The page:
Marty Appel is the author of many books, including most recently the New York Times bestseller Munson. Following his years as the Yankees’ public relations director, he became an Emmy Award–winning television producer and director of Marty Appel Public Relations. Appel lives in New York City and appears frequently on ESPN, HBO, the MLB Network, and the YES Network. His website is www.appelpr.com. Marty was interviewed via email below on his upcoming book:
Marty, what inspired you to write Pinstripe Empire.? As a kid in the '50s, I read Frank Graham's NEW YORK YANKEES, which was the first history of the team. Almost 70 years have passed since then, and no follow-up has been done. There have been some beautiful coffee table books, but no true narrative history. I liked the challenge.
1. What is left for fans to discover about a team so rich in history like the New York Yankees? I am always amazed by the small facts Yankee fans enjoy. When did the national anthem before games begin? What was the longest running outfield billboard? What outside vendors went the longest with the team? What are the legacies of the CBS years? Who did Jacob Ruppert leave the team to when he died? So many of these things emerge, and when I found out that Wee Willie Keeler gave hit and run signs by brushing the N for no and the Y for yes on his uniform jersey, I knew there was a lot of long forgotten material here.
2. You always provide great anecdotes. How do you go about researching your books? The New York Public Library was great in getting me access to all the old New York newspapers and the full runs of Baseball Magazine, Sporting Life and other sources. I have a large book collection myself, and it’s a matter of knowing where to hunt. And hey, can you imagine life without Baseball-Reference.com?
3. Any advice for a Mets fan like myself? A sleeping giant when they are down, and perhaps now positioned to go forward and plan without the Madoff mess hanging over them. Terry Collins seems like a really fine manager to me.
4. How is sports writing different from other types of writing? I think sports fans bring such a passion with them. In my neighborhood, growing up, if you said a guy hit .272 and it was .275, you couldn't open your mouth for a year. That's a tough audience to write for.
5. How would you handicap the team’s chances this year? If things don't go as planned, they are always poised for mid-season corrections to the roster. And I read recently that when Kentucky wins the NCAA basketball tournament, the Yankees win the World Series. Seven straight times. Pretty good omen if you like those things.
6. Who are your top 10 Yankees of all time? How about I give your readers a quiz -- go out 20 years from now, 2032, and name the last five Yankees introduced at Old Timers Day. Go backwards from last and start with Jeter and Rivera. Don't forget Mattingly, Jackson and O'Neill. It's not easy.
7. What advice would you give to someone looking to write a book? Read a lot. Find a style that seems to mirror your own voice. That's your comfort level. Follow that style. And use spell-check.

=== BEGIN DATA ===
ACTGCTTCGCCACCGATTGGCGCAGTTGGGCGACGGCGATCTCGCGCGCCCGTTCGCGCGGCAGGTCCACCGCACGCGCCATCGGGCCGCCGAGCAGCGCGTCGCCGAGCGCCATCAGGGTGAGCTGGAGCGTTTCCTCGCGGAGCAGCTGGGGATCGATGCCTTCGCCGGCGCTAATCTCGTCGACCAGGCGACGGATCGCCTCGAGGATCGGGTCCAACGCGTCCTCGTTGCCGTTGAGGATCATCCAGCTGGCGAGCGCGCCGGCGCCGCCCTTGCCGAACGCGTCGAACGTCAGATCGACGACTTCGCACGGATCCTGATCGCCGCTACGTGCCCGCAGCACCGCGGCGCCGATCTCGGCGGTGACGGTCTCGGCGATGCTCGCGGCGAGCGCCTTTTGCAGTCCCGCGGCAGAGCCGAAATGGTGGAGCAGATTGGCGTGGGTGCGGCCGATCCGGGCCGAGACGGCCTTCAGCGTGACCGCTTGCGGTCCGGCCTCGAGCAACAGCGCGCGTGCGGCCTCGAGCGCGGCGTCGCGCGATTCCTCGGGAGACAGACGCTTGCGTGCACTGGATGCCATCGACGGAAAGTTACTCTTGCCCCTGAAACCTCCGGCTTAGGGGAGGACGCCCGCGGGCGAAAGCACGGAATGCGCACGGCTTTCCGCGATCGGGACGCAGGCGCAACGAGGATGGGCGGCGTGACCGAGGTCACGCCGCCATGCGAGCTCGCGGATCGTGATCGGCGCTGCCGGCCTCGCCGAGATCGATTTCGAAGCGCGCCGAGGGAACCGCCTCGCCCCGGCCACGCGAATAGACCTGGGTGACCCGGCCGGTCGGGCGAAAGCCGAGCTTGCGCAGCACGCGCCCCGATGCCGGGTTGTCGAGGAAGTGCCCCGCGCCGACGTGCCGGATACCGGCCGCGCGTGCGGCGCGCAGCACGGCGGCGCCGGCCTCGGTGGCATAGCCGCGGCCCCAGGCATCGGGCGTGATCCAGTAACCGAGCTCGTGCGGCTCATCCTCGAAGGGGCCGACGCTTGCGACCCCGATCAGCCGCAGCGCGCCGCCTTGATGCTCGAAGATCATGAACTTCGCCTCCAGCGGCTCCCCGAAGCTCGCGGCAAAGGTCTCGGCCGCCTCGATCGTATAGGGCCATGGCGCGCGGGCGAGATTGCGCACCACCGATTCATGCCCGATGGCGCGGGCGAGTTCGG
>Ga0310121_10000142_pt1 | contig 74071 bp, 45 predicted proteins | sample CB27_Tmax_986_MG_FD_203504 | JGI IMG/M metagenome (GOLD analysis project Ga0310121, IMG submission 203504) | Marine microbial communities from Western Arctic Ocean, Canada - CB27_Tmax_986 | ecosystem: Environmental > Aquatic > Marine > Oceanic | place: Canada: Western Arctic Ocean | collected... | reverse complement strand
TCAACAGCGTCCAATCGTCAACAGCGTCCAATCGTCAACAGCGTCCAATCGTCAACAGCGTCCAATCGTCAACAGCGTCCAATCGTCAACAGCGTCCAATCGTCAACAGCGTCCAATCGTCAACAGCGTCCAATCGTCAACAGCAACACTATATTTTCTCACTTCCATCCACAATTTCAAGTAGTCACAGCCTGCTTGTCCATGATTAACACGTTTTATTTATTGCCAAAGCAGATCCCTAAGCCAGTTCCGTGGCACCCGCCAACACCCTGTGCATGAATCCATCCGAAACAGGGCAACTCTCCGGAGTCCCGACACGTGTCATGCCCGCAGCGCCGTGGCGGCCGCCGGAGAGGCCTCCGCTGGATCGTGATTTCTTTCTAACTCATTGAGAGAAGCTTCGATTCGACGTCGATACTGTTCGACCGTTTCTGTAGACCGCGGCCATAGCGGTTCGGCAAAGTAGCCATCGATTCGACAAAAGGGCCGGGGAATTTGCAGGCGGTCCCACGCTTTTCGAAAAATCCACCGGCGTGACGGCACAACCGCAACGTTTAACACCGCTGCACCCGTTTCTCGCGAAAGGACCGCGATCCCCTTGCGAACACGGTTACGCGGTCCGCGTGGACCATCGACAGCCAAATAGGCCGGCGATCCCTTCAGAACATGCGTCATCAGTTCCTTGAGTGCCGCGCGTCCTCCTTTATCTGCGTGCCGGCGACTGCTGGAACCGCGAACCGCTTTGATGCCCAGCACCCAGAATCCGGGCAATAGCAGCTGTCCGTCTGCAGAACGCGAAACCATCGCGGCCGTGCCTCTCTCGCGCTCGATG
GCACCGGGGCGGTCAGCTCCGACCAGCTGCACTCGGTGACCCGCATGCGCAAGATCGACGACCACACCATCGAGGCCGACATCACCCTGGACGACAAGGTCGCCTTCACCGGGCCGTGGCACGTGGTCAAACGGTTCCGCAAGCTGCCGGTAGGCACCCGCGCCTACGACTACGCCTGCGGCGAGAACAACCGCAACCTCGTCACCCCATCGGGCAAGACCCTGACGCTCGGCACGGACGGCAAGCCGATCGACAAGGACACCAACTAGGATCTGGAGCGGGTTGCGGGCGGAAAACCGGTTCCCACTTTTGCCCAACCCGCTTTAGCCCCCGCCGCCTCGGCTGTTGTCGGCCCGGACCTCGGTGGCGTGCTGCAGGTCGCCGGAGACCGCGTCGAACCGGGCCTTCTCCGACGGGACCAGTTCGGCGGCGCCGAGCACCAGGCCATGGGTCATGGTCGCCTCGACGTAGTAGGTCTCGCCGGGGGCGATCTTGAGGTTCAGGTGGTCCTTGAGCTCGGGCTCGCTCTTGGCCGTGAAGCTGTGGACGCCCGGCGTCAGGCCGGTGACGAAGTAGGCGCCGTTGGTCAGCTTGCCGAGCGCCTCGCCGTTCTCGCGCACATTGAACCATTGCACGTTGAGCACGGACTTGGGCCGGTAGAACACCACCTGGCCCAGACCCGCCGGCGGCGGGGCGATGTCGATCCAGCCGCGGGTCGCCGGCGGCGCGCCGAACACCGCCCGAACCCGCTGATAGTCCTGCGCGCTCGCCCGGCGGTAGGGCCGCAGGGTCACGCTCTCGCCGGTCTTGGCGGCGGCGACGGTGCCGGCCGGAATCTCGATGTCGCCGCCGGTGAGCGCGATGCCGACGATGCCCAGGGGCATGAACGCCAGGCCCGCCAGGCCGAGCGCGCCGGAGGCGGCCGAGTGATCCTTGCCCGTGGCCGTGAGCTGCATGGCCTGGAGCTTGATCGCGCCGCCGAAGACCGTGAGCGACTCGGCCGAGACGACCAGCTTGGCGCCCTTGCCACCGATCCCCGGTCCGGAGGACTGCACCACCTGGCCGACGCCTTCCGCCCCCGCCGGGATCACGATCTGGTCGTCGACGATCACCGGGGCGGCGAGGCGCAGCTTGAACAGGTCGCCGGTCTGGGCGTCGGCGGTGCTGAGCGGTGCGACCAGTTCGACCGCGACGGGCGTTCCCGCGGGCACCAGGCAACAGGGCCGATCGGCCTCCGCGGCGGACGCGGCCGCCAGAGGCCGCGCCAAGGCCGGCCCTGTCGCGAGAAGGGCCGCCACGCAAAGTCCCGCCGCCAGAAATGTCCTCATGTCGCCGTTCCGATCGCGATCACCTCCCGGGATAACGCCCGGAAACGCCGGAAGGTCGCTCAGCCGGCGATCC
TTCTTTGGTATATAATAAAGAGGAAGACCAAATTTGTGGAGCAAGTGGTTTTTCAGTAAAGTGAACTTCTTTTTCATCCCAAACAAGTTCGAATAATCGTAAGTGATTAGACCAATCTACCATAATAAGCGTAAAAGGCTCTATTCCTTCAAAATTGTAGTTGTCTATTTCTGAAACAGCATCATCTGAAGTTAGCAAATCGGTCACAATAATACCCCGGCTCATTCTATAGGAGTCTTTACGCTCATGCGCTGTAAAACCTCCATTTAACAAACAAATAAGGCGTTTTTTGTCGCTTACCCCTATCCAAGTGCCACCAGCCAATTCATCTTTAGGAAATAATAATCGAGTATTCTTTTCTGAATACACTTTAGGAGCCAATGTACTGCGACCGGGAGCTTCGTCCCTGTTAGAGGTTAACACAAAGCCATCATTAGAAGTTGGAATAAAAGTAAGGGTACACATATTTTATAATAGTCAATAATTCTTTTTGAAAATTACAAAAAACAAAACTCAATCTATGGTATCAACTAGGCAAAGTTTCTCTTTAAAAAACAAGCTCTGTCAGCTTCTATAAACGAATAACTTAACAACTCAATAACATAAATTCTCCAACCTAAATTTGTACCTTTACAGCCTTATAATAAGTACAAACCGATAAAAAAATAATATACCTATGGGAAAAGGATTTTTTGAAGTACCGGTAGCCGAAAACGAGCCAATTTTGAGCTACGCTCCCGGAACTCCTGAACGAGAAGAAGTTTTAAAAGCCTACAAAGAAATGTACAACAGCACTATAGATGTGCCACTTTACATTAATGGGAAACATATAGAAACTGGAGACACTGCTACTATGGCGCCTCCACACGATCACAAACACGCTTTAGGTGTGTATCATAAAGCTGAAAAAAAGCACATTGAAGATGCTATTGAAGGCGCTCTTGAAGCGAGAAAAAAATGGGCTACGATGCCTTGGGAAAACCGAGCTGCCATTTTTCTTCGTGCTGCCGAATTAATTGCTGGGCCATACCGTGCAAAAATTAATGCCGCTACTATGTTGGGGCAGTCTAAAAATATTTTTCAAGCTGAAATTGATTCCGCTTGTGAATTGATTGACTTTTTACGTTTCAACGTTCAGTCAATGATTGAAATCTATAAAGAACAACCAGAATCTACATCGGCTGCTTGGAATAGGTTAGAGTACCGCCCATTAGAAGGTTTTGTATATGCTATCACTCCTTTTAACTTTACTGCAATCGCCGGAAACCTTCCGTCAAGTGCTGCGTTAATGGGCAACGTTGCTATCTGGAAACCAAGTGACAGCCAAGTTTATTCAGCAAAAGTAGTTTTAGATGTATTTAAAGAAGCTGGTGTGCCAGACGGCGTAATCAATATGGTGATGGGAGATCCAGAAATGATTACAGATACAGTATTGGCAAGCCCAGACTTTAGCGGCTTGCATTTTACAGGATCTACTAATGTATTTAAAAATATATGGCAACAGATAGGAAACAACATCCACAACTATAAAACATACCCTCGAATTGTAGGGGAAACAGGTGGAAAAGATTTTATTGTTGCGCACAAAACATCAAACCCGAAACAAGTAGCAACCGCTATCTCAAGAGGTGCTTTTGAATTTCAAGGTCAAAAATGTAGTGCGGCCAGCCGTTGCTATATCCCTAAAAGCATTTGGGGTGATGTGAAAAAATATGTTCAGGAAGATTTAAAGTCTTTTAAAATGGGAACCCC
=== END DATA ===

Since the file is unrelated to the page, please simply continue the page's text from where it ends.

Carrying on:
About The Book (Provided By The Publisher):
Love them or hate them, the Yankees are undeniably the world’s most recognizable sports team. Though some would never dare admit it, their history is indelibly intertwined with the history of 20th century America and beyond.
It has been almost 70 years since Frank Graham wrote The New York Yankees and not since then has there been a truly narrative, traditional history of the team. Thankfully historian Marty Appel, the Yankees’ former PR director, definitively updates their storied history in PINSTRIPE EMPIRE: The New York Yankees from Before the Babe to After the Boss (May 8, 2012; Bloomsbury hardcover; ISBN 978-1-60819-492-6; $28.00; 640 pages).
While the book hits every important historical milestone in the team's history, it is the backstage anecdotes and the personalities of players, managers and executives that make the story great reading. The reader is in the clubhouse as the team finally celebrates its first championship – and in the dugout at Fenway Park when they learn their manager, Miller Huggins, has died. There is Bob Shawkey's bitterness over being fired as manager after one season, and the romp upending tradition produced by Larry MacPhail as his three-year reign as owner ends with a punch-out. There is the day scout Tom Greenwade first laid eyes on Mickey Mantle. There is Gene Michael pondering trading Mariano Rivera for Felix Fermin to play shortstop instead of Derek Jeter. And all the while in the background is New York City – a character in its own right in the story of this colorful team’s history.
With a touching special introduction by Frank Graham, Jr., a foreword by Yogi Berra, and an introduction by Bernie Williams, PINSTRIPE EMPIRE is a welcome addition to sports literature.
Brian Feinblum’s views, opinions, and ideas expressed in this blog are his alone and not that of his employer, the nation’s leading book publicity firm. You can follow him on Twitter @theprexpert and email him at firstname.lastname@example.org. He feels more important when discussed in the third-person
Post a Comment
Note: Only a member of this blog may post a comment.